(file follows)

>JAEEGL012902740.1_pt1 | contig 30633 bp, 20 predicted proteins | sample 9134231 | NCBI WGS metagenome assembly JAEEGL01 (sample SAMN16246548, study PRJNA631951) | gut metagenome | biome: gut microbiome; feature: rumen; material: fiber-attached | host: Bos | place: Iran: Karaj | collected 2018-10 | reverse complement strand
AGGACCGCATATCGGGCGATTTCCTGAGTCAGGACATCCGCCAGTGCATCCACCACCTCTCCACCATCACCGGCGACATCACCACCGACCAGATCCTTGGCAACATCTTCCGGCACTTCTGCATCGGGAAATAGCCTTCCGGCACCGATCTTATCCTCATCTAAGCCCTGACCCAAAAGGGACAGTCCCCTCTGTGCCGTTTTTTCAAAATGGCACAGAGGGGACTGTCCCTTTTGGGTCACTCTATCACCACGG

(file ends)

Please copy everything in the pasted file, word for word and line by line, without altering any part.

>JAEEGL012902740.1_pt1 | contig 30633 bp, 20 predicted proteins | sample 9134231 | NCBI WGS metagenome assembly JAEEGL01 (sample SAMN16246548, study PRJNA631951) | gut metagenome | biome: gut microbiome; feature: rumen; material: fiber-attached | host: Bos | place: Iran: Karaj | collected 2018-10 | reverse complement strand
AGGACCGCATATCGGGCGATTTCCTGAGTCAGGACATCCGCCAGTGCATCCACCACCTCTCCACCATCACCGGCGACATCACCACCGACCAGATCCTTGGCAACATCTTCCGGCACTTCTGCATCGGGAAATAGCCTTCCGGCACCGATCTTATCCTCATCTAAGCCCTGACCCAAAAGGGACAGTCCCCTCTGTGCCGTTTTTTCAAAATGGCACAGAGGGGACTGTCCCTTTTGGGTCACTCTATCACCACGG